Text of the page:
WASHINGTON, Jan. 28, 2015 – A report released today that tracks the number of global acres planted each year with biotech crops indicates further growth will depend on smaller countries’ willingness to adopt genetically engineered crops and new crop varieties.
The report by the International Service for the Acquisition of Agri-Biotech Applications (ISAAA) shows a record 181.5 million hectares (448 million acres) of biotech crops were grown globally in 2014, an increase of more than 6 million hectares from 2013.
Although the growth rate is only around 3 percent, Clive James, ISAAA Founder and report author, noted that this is the 19th straight year with an increase in biotech acreage.
“The accumulated hectarage of biotech crops grown in 1996 to 2014 equals, roughly, 80 percent more than the total land mass of China,” James said. “Global hectarage has increased more than 100-fold since the first plantings of biotech crops,” he said.
Many of the major crop-producing countries that accept biotechnology are already growing bumper crops with biotech seeds. For example, in Canada, over 90 percent of canola is a biotech variety and in the U.S., over 90 percent of corn, soy and cotton and sugar beets are genetically engineered.
“There’s very little room to expand because the technology has been very successful,” James said. He said the increase of food crops produced through biotechnology will be the key to future growth.
“Even in one of smallest and poorest countries in world, this technology works,” he said, noting that 120 farmers in Bangladesh planted insect-resistant eggplant last year. The country approved the so-called Bt eggplant in October 2013.
“Also, very importantly, Bangladesh has broken the impasse experienced in trying to gain approval for commercialization of Bt brinjal (eggplant) in both India and the Philippines,” he noted in the report.
With the addition of Bangladesh, a total of 28 countries grew biotech crops during 2014. The 20 developing and eight industrial nations represent more than 60 percent of the world’s population. “When we look at growth we see the biggest opportunities in Asia, particularly with China,” which grows biotech cotton among other crops, he said.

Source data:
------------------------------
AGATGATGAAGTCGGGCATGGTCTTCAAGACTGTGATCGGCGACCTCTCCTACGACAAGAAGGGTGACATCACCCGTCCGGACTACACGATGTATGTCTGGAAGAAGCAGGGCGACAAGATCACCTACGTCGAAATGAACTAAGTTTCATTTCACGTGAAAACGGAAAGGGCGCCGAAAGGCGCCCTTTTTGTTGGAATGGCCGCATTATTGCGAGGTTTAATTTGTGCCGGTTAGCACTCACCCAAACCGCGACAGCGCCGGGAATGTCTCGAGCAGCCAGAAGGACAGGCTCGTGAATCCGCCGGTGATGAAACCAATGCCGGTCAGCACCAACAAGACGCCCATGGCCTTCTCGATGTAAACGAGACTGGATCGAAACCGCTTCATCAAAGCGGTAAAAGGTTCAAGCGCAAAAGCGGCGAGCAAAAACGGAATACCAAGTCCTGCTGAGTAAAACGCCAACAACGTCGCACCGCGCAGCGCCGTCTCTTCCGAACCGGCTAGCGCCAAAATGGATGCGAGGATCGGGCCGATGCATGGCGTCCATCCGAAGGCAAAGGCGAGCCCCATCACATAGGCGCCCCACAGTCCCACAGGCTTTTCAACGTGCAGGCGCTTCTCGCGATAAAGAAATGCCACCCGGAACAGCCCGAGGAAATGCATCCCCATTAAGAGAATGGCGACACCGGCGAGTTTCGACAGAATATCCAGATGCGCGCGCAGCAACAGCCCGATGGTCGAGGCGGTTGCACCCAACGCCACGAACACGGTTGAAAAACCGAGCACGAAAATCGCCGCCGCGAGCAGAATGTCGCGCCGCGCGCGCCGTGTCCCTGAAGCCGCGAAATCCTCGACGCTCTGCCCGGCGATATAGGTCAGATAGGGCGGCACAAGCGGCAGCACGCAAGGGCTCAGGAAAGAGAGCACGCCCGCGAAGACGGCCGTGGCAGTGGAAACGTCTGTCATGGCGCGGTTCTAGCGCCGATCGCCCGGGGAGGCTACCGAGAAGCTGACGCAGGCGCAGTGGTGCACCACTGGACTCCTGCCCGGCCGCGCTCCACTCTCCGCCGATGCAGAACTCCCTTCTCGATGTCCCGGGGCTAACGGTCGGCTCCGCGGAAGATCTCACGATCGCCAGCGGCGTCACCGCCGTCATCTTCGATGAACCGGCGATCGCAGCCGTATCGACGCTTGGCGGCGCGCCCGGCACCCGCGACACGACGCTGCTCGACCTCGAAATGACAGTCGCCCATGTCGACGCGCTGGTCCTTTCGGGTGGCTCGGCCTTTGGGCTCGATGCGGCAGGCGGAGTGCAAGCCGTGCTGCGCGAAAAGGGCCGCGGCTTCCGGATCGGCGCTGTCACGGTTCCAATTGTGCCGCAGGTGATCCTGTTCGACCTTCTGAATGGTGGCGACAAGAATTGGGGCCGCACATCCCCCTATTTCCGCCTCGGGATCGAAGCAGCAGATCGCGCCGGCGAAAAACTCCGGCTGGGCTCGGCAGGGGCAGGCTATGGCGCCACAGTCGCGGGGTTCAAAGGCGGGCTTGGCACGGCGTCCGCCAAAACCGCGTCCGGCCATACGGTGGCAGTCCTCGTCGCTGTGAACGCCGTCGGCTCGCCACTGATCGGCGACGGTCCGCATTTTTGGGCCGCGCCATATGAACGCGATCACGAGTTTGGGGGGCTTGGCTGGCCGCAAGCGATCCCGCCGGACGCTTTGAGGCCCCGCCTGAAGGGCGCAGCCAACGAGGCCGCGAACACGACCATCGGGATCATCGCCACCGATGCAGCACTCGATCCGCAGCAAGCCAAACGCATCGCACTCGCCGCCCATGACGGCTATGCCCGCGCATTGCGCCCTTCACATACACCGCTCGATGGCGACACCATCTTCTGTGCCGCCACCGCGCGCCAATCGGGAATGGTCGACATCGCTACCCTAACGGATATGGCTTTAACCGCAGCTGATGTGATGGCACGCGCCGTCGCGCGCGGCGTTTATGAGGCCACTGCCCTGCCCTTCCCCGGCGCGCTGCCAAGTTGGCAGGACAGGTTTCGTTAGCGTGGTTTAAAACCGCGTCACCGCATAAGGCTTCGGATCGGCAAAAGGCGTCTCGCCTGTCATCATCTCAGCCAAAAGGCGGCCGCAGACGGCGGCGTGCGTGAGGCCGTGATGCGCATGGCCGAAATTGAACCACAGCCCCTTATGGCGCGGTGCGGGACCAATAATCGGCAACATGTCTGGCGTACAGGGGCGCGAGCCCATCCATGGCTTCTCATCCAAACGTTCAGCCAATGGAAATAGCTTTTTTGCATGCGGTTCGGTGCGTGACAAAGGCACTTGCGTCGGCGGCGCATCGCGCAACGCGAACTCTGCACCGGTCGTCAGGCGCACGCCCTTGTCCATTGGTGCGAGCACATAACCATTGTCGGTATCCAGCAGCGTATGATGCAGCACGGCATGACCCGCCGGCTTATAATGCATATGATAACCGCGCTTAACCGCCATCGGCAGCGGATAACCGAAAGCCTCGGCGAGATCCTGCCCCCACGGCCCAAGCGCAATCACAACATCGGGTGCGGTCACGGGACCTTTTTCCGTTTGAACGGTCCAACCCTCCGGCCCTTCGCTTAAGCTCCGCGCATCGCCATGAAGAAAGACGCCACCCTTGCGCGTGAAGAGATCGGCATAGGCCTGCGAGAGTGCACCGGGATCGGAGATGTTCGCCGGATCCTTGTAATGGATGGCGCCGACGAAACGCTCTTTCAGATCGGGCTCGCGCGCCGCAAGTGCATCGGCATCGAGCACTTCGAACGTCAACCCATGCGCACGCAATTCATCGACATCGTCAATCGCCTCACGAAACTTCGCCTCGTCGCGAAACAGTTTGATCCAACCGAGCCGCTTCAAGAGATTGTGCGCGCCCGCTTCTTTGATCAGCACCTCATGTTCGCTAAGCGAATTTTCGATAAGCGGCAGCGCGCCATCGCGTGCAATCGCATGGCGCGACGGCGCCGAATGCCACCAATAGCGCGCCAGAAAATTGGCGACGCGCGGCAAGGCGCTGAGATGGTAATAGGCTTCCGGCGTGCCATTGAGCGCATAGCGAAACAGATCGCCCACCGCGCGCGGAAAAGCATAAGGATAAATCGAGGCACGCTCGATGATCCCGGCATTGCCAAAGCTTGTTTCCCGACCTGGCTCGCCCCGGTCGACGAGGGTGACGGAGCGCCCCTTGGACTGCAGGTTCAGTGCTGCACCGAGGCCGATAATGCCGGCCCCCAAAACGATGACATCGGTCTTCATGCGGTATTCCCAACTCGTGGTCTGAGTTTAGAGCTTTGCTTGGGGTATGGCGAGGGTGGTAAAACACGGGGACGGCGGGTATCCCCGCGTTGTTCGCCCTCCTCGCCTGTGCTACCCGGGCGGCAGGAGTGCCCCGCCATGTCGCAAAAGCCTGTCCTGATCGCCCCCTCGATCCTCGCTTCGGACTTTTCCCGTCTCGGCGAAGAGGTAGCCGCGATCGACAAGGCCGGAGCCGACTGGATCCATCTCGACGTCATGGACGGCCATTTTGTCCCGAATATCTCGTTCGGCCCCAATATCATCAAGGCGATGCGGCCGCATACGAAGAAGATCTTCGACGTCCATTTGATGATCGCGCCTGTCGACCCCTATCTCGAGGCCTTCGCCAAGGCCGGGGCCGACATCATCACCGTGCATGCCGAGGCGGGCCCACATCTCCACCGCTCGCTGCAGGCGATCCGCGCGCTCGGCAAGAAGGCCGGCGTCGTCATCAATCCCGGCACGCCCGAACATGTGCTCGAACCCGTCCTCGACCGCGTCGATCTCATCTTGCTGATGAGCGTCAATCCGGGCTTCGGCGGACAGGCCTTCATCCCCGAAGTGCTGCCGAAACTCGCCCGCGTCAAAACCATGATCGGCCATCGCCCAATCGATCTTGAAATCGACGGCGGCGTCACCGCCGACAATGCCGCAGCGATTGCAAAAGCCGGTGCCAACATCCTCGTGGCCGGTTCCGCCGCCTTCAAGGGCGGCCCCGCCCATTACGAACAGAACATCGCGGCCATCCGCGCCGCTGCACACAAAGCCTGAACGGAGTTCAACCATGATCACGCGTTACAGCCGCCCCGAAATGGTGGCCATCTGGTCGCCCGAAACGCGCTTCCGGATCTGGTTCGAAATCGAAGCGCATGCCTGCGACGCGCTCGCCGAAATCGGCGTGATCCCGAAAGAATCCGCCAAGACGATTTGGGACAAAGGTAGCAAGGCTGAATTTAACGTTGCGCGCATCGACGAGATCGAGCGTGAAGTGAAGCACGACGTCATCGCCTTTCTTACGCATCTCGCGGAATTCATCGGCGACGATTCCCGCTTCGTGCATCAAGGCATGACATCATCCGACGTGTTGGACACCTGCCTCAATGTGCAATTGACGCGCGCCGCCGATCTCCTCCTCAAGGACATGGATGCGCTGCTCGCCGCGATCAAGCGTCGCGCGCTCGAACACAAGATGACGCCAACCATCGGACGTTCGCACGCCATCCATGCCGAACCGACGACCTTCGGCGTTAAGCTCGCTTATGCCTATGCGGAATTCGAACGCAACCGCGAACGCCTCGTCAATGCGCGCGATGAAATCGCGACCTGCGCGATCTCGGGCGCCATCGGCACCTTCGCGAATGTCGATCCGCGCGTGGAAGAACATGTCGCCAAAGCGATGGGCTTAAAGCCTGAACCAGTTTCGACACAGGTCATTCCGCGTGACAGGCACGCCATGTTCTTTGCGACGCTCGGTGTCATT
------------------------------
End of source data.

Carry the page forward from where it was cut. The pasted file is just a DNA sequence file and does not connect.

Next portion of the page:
Also, Vietnam and Indonesia approved biotech corn and sugarcane, respectively, for commercial cultivation in 2014, but have no recorded acres yet.
While expansion in Asia is key, small countries in Africa are also expected to increase biotech crop plantings, James explained. Right now, South Africa, Burkina Faso and Sudan grow biotech crops commercially. James says Ghana, Nigeria, Kenya and Uganda are expected to commercialize small food crops by 2017.
He emphasized that public-private partnerships will be the critical for these smaller countries to commercialize biotech crops. A combination of government cooperation and “political will” made the eggplant possible in Bangladesh, he noted.
Last November, the U.S. approved J.R. Simplot Co.’s, Innate potato, a GE variety with reduced browning, acrylamide and bruising. James said the approval could “open new windows of opportunity for biotech potatoes globally,” adding that the potato is the fourth most important staple food in the world behind rice, wheat and maize.
Simplot expects to plant a limited number of Innate acres this year and will submit applications for the potato in Canada, Mexico and Japan, but the potato is meeting resistance from food companies in the U.S. McDonald’s, a customer of Simplot, indicated it wouldn’t use the new GMO variety. Bill Whitacre, Simplot CEO, said he expects opportunities for the recently deregulated potato on the fresh market in cut and chilled varieties.
James said Simplot may be presenting perhaps more opportunity for biotech growth, with a second-generation Innate potato currently under USDA review. The variety contains resistance to late blight, the disease that caused the Irish Potato Famine in the late 1800s and still plagues potato crops around the globe. Simplot says the petition for deregulation with the USDA is for the Innate Russet Burbank variety. Several additional varieties, with names such as Ranger Russet, Atlantic and Snowden will be submitted for deregulation in the coming months.
James said the historic problems with late blight in Europe should inspire the European Union to change its biotech restrictions. “If Europe is looking for the product that can deliver, it is the potato,” James said. “But they’ve driven the private sector out.”
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